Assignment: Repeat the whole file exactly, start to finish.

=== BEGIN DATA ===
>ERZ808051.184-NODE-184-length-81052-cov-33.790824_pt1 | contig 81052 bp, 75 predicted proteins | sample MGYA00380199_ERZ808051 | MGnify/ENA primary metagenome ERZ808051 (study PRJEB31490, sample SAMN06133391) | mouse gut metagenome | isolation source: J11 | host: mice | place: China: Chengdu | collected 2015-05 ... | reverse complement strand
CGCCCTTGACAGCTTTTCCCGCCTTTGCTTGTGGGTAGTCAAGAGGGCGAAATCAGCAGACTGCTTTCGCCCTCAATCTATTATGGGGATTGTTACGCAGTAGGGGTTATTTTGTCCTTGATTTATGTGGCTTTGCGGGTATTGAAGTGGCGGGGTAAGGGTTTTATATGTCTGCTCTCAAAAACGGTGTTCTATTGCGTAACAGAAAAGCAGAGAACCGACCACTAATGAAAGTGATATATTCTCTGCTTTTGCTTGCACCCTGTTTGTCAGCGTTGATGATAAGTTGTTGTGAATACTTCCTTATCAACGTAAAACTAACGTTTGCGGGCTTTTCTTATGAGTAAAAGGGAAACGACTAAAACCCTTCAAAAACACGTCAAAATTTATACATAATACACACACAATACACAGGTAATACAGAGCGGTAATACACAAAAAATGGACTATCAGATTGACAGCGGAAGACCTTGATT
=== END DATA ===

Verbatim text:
>ERZ808051.184-NODE-184-length-81052-cov-33.790824_pt1 | contig 81052 bp, 75 predicted proteins | sample MGYA00380199_ERZ808051 | MGnify/ENA primary metagenome ERZ808051 (study PRJEB31490, sample SAMN06133391) | mouse gut metagenome | isolation source: J11 | host: mice | place: China: Chengdu | collected 2015-05 ... | reverse complement strand
CGCCCTTGACAGCTTTTCCCGCCTTTGCTTGTGGGTAGTCAAGAGGGCGAAATCAGCAGACTGCTTTCGCCCTCAATCTATTATGGGGATTGTTACGCAGTAGGGGTTATTTTGTCCTTGATTTATGTGGCTTTGCGGGTATTGAAGTGGCGGGGTAAGGGTTTTATATGTCTGCTCTCAAAAACGGTGTTCTATTGCGTAACAGAAAAGCAGAGAACCGACCACTAATGAAAGTGATATATTCTCTGCTTTTGCTTGCACCCTGTTTGTCAGCGTTGATGATAAGTTGTTGTGAATACTTCCTTATCAACGTAAAACTAACGTTTGCGGGCTTTTCTTATGAGTAAAAGGGAAACGACTAAAACCCTTCAAAAACACGTCAAAATTTATACATAATACACACACAATACACAGGTAATACAGAGCGGTAATACACAAAAAATGGACTATCAGATTGACAGCGGAAGACCTTGATT